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1 Nigerian Yearbook of International Law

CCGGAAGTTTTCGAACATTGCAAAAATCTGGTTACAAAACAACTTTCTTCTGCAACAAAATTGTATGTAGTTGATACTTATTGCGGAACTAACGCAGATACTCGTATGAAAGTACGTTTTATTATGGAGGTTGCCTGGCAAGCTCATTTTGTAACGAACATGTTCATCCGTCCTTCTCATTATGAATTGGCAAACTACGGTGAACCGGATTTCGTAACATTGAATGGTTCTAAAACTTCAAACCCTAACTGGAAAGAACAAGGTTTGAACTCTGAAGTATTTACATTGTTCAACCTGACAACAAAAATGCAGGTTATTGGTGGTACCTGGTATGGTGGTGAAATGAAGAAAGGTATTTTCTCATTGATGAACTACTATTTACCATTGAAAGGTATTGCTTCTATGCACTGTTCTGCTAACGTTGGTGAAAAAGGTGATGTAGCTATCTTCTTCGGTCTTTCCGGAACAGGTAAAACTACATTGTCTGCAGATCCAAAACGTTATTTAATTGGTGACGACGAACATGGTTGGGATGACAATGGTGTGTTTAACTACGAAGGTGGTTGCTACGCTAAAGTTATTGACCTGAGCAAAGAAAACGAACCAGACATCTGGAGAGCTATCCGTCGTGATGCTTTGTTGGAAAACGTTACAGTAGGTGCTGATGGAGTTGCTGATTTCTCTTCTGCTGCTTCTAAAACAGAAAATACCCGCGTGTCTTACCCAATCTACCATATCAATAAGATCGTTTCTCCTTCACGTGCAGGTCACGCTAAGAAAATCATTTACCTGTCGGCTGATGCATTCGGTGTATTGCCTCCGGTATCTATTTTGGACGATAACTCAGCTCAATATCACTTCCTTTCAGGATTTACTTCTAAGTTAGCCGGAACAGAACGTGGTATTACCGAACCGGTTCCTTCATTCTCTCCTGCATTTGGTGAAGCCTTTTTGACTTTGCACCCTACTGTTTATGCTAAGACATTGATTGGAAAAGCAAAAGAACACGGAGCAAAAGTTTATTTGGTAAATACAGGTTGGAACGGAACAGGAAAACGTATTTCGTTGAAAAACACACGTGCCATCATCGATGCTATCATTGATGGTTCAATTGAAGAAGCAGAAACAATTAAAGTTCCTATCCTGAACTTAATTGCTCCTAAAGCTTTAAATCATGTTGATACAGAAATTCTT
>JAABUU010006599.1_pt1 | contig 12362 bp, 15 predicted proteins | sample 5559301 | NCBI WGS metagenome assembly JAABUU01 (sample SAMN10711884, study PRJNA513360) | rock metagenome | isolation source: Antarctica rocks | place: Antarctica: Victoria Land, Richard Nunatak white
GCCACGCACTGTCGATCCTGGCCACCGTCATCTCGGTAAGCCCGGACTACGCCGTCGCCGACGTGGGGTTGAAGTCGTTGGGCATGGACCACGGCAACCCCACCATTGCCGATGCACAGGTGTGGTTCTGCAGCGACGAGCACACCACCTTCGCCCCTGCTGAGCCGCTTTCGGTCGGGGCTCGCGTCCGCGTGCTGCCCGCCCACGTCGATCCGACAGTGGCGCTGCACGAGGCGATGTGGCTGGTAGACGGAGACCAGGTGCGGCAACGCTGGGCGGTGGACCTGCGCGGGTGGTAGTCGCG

This paper focuses on significant patterns/features in the historical development of the international law of secession and its contribution over time (or the lack thereof) to the struggle to afford greater protection to oppressed sub-state groups the world over. It was Crawford Young who once observed that “the state as an analytical quarry is an elusive and complex prey.” With the necessary modifications, this observation applies with almost equal force to the international law of secession. Complexity and confusion loom too large in this area of international law. For example, there is, at best, little clarity in the literature of the discipline of international law and in related fields of study regarding the existence or otherwise of an international legal entitlement to secession in favor of even the most highly oppressed and subjugated sub-state groups.


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